TEA PARTY POLITICS? September 18, 2011Posted by wmmbb in US Politics.
There is a group of American political activists and voters that are giving tea drinking a bad name.
Establishing monopolies and price gouging is the sort of thing that imperialists do. While the cases are different there are similarities with the tea tax and the later salt tax in India which was the occasion for Ghandi’s salt satyagraha. According to Wikipedia:
The Boston Tea Party was a direct action by colonists in Boston, a town in the British colony of Massachusetts, against the British government and the monopolistic East India Company that controlled all the tea imported into the colonies. On December 16, 1773, after officials in Boston refused to return three shiploads of taxed tea to Britain, a group of colonists boarded the ships and destroyed the tea by throwing it into Boston Harbor. The incident remains an iconic event of American history, and other political protests often refer to it.
Some of the colonists were dressed as indigenous Americans, a detail that seems to get left out by the contemporary proponents of no taxation without representation, or it seems simply no taxation.
According to Robert Putnam and David Campbell writing The New York Times: the members of the tea party represent dyed in the wool Republican voters who dislike minority groups, including immigrants. Comparing polling in 2006 and 2011, the authors conclude:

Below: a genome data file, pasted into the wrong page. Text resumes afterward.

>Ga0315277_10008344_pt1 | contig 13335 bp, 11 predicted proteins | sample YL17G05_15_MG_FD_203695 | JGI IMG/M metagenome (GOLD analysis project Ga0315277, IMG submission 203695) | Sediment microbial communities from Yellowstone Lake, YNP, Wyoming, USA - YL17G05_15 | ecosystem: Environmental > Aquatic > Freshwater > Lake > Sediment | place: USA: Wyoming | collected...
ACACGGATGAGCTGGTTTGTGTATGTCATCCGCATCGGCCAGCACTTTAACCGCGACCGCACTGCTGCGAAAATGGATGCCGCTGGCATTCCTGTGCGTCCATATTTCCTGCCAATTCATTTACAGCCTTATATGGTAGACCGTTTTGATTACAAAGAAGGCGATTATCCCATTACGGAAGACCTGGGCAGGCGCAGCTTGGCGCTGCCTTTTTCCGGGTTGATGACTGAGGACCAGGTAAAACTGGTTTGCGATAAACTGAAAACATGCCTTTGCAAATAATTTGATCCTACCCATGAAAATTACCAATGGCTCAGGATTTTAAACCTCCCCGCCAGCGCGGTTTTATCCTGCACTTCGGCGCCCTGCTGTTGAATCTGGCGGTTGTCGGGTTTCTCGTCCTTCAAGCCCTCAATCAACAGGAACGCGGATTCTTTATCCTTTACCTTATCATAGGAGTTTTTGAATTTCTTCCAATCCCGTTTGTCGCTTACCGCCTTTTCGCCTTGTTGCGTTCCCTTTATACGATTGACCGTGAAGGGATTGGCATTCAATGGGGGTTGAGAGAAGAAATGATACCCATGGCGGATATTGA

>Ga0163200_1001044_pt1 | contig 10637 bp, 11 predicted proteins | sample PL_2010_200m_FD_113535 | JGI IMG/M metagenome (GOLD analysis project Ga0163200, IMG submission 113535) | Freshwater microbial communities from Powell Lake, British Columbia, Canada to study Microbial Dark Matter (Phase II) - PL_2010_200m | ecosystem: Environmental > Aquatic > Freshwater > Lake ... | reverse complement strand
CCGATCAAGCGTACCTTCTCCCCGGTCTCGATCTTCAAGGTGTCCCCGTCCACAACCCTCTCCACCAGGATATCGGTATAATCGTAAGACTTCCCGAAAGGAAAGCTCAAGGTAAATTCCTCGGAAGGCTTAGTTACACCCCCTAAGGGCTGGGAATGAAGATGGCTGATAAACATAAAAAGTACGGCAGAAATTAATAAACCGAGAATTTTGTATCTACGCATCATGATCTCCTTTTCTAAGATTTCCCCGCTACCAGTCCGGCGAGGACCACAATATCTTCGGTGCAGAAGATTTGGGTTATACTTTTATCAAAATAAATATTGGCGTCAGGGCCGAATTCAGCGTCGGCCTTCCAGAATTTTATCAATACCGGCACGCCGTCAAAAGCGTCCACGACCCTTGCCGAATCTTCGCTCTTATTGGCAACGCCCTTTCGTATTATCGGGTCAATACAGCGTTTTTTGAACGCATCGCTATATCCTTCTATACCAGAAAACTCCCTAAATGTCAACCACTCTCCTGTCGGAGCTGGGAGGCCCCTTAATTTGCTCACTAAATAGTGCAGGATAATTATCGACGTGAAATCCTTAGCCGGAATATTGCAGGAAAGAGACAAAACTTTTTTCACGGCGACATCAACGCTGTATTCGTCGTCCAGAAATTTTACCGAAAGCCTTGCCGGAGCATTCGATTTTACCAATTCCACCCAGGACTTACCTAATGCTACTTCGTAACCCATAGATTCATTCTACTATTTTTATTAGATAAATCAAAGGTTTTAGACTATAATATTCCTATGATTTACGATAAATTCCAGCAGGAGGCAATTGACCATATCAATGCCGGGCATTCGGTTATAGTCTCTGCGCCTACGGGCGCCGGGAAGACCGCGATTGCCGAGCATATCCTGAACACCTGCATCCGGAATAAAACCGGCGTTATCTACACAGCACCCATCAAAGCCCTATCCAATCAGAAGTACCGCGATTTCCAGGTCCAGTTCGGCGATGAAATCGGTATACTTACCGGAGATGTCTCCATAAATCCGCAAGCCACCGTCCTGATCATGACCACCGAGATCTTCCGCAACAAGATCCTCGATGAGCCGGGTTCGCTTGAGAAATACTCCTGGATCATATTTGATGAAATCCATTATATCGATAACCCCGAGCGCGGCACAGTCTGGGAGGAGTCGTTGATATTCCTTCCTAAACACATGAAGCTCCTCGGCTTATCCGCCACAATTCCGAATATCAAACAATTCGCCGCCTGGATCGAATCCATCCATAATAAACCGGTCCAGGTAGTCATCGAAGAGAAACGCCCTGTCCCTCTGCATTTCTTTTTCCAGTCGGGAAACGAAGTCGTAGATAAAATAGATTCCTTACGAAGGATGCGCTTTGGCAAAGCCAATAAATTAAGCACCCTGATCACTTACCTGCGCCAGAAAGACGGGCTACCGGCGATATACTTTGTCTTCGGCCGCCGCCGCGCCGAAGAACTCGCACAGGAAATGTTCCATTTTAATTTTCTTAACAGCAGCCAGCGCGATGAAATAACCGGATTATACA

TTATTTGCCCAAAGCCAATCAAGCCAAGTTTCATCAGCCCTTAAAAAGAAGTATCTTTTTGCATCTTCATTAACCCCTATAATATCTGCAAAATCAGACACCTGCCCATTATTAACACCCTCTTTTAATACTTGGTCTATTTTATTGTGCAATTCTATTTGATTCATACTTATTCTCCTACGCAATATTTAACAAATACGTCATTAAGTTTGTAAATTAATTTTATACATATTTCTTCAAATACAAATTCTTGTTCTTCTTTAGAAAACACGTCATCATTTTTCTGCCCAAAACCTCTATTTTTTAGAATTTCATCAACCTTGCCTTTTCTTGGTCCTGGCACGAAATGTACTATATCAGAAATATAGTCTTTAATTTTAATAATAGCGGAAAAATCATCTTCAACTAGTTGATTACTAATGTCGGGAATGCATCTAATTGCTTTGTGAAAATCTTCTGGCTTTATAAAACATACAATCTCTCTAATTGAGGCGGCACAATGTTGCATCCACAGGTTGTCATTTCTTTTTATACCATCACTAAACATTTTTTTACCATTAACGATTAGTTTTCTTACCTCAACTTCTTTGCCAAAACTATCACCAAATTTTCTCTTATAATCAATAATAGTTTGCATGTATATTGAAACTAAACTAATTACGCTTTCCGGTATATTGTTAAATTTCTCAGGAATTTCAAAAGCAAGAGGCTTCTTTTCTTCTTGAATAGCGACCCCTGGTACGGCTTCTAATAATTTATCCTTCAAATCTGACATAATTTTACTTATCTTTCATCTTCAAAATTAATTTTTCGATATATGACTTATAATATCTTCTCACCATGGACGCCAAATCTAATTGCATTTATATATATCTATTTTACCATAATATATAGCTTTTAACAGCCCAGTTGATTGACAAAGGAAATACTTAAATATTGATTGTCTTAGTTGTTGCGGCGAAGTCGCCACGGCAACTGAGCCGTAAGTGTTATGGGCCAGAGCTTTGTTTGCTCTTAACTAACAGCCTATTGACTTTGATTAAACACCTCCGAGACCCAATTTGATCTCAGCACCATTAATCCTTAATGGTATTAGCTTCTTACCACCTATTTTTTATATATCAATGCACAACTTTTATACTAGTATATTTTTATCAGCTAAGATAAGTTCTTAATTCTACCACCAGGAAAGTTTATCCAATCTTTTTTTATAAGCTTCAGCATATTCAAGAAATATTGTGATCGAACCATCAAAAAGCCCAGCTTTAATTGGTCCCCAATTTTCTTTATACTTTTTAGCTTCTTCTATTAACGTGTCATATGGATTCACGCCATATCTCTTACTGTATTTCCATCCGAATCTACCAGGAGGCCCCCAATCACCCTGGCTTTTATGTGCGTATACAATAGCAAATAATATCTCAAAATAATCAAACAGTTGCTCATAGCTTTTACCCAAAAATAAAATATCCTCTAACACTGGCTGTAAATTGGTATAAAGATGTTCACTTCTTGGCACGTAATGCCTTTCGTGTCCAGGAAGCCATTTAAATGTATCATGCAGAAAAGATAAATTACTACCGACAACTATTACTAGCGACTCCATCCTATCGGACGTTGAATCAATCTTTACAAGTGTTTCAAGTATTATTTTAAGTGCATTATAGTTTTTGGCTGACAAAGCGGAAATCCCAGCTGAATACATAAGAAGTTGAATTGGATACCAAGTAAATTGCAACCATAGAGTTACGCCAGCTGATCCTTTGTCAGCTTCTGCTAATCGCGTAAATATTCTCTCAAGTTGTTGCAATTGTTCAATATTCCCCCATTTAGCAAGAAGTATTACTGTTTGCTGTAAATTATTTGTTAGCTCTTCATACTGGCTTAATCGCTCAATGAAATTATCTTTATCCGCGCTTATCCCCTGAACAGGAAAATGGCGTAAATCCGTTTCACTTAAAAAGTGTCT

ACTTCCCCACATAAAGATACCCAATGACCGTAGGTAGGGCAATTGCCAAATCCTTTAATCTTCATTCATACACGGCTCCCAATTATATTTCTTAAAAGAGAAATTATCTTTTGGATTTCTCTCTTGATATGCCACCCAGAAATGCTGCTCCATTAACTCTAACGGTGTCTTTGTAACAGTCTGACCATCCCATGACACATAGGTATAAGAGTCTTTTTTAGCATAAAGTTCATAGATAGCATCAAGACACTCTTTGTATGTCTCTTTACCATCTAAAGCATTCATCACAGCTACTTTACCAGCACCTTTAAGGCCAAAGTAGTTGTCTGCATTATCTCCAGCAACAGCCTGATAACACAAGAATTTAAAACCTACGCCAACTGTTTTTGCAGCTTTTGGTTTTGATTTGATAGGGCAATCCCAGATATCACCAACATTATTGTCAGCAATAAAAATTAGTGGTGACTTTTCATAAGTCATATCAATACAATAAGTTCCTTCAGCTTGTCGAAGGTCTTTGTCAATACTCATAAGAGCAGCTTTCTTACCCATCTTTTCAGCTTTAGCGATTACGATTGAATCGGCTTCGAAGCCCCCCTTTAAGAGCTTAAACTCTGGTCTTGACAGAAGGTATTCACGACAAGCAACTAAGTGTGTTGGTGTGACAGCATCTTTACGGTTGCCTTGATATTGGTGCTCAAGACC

Next to being a Republican, the strongest predictor of being a Tea Party supporter today was a desire, back in 2006, to see religion play a prominent role in politics. And Tea Partiers continue to hold these views: they seek “deeply religious” elected officials, approve of religious leaders’ engaging in politics and want religion brought into political debates. The Tea Party’s generals may say their overriding concern is a smaller government, but not their rank and file, who are more concerned about putting God in government.
Some people at a recent debate were vocal in suggesting an uninsured person should be allowed to die. Ron Paul, suggests that the Church’s took care of uninsured people when he practiced medicine:
Paul Krugman addressed the issues in The New York Times, via Common Dreams:
The incident highlighted something that I don’t think most political commentators have fully absorbed: at this point, American politics is fundamentally about different moral visions.
Now, there are two things you should know about the Blitzer-Paul exchange. The first is that after the crowd weighed in, Mr. Paul basically tried to evade the question, asserting that warm-hearted doctors and charitable individuals would always make sure that people received the care they needed — or at least they would if they hadn’t been corrupted by the welfare state. Sorry, but that’s a fantasy. People who can’t afford essential medical care often fail to get it, and always have — and sometimes they die as a result.